premium due," imply that there is an existing policy that one may "cancel."

In other words, under the statute, Insurance Company's failure to provide

notice resulted in the automatic renewal of the policy for a limited period of

time.2


2 Insurance Company argues that even if section 37-75-750 is

applicable, it would apply in a situation where the renewal policy, by express

policy language, either takes effect pursuant to a clause in the insurance

contract or provides a grace period in which the insured may pay an overdue

premium prior to the lapse of the coverage. Insurance Company further

asserts that the intent of the section is to provide the insured with thirty





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WALTON v. CANAL INSURANCE COMPANY, et al.





Although the statute does not explicitly say how long the insured has

to affirm the renewal of the policy, section 38-75-750(e), as noted above, does

provide that the insured may elect to "cancel the renewal policy within the

thirty-day period following receipt of the renewal terms and statement of

premium or estimated premium due." (emphasis added). The most reasonable

construction of this statute is that the insured has thirty days, following

receipt of the renewal statement, to cancel (or affirm) the renewal. In other

words, the policy is automatically renewed to the extent of time necessary to

give the insured thirty days, following receipt of the renewal statement, to

decide to cancel or not. If the insured does not act within this thirty day

window of time, then coverage will not extend beyond this period.3





A number of reasons support such a construction of the statute. First,

the alternatives (either having no sanction for insurance companies or

providing automatic renewal of the policy for the entire year) are not

attractive. A thirty day period following receipt of the renewal terms

provides a reasonable, but not excessive, amount of time for the insured to

determine what he wants to do. Such a rule punishes the insurance

company to the extent of its error. For example, the insured would get ten

extra days if notice were sent out ten days late. At the same time, because

such a rule automatically extends the policy for thirty days following receipt

of the renewal notice, it offers a stimulus to insurance companies to provide

timely notice of renewal to avoid such a situation. A thirty day rule also has

the merit of being clear and definitive in its application.





In the instant case, we find Insured affirmed the policy within thirty

days of the date Insured received the renewal statement. Insurance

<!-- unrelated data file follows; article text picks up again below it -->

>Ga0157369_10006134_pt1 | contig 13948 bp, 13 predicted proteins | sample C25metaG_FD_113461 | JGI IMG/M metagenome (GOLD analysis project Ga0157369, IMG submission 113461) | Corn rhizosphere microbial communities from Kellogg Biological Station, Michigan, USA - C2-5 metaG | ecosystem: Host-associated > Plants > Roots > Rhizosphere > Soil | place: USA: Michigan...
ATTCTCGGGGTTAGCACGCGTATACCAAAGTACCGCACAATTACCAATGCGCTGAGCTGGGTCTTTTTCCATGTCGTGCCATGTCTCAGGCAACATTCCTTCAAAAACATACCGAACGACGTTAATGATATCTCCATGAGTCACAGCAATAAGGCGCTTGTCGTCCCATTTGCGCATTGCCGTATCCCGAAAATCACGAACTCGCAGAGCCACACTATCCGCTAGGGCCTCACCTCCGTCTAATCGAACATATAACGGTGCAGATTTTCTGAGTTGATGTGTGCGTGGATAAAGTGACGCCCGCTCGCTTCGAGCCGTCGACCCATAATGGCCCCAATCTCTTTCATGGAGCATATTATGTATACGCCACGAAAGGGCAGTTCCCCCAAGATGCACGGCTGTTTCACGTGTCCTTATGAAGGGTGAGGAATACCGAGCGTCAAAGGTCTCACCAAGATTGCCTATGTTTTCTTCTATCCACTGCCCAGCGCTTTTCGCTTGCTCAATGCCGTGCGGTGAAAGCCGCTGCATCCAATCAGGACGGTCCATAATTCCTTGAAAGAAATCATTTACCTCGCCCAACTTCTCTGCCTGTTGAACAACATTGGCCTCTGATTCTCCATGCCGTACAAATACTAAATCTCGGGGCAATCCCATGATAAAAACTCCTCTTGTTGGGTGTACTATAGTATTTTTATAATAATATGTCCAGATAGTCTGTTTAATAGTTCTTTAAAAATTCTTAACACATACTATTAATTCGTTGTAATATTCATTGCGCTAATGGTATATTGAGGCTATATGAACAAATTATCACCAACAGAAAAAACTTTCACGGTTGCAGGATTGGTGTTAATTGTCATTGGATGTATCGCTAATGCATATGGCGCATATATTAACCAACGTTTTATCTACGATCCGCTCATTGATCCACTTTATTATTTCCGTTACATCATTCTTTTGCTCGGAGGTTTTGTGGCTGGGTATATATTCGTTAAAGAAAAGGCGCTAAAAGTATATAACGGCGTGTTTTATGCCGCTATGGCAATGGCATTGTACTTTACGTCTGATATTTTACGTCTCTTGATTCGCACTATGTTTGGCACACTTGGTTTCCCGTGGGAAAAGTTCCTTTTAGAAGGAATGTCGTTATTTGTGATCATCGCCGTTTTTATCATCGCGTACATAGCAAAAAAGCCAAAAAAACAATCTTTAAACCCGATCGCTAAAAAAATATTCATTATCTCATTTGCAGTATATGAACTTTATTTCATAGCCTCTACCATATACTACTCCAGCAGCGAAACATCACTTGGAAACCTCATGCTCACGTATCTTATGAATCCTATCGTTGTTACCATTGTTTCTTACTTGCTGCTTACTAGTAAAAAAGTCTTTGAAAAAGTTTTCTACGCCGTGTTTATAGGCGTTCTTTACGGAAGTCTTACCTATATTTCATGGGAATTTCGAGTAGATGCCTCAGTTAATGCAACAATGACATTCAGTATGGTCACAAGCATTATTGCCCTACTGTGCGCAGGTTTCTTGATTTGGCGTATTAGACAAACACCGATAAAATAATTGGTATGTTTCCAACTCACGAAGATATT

Company sent out the renewal notice on December 4, 1992, but the record




days notice of the impending end of coverage and protect against "premium

shock." The section prevents the charging of "short rate" cancellation

premiums to an insured who cancels a renewal policy that has become

effective after the insurer renewed the policy without the insured's consent

or failed to properly notify the insured of the renewal offer thirty days in

advance of expiration. There is absolutely nothing in the language of the

statute itself that would support this construction.





3 Section 38-75-750(e) states that "Earned premium for any period of

coverage must be calculated pro rata based upon the premium applicable to

the original policy and not the premium applicable to the renewal policy."





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WALTON v. CANAL INSURANCE COMPANY, et al.





does not specify when Insured received the notice.4 However, even though

the exact receipt date is unknown, the earliest possible time it could have

been received would have been on December 4th, the day the notice was

mailed out. Thirty days from December 4th was January 3rd, which was a

Sunday.



Under the Rules of Civil Procedure, as well as case law, Sunday is not

included in calculating the end of the thirty day period. Rule 6(a), SCRCP

provides:





In computing any period of time prescribed or allowed by these

rules, by order of court, or by any applicable statute, the day of

the act, event, or default after which the designated period of

time begins to run is not to be included. The last day of the

period so computed is to be included, unless it is a Saturday,

Sunday or a State or Federal holiday, in which event the period

runs until the end of the next day which is neither a Saturday,

Sunday nor such holiday.





Rule 6(a), SCRCP (emphasis added). See Lindsey v. South Carolina Tax

Comm'n, 323 S.C. 57, 448 S.E.2d 577 (Ct. App. 1994)(Rule 6(a), SCRCP

provides, in computing a time period prescribed by a statute, the last day of

the period is to be included, unless it is a Saturday, Sunday or a State or

Federal holiday, in which event the period runs until the end of the next day

which is neither a Saturday, Sunday nor such holiday.). Accordingly, because

the last day of the thirty day period fell on a Sunday, the period ran until

the end of the next day, which was the end of January 4th. Here, Insured

sought to renew the policy on the morning of January 4th. Thus, Insured

acted within the thirty day period during which the policy was still in effect.





CONCLUSION

Based on the foregoing, we AFFIRM AS MODIFIED the decision of

the Court of Appeals.





FINNEY., C.J., MOORE, WALLER and BURNETT, JJ., concur.





4There is a copy in the record of the renewal notice sent to Insurance

Services. This copy has on it a "Received" stamp of December 7, 1992. Thus,

it is likely that Insured received it the same day; however, this cannot be

ascertained from the current record.





p.30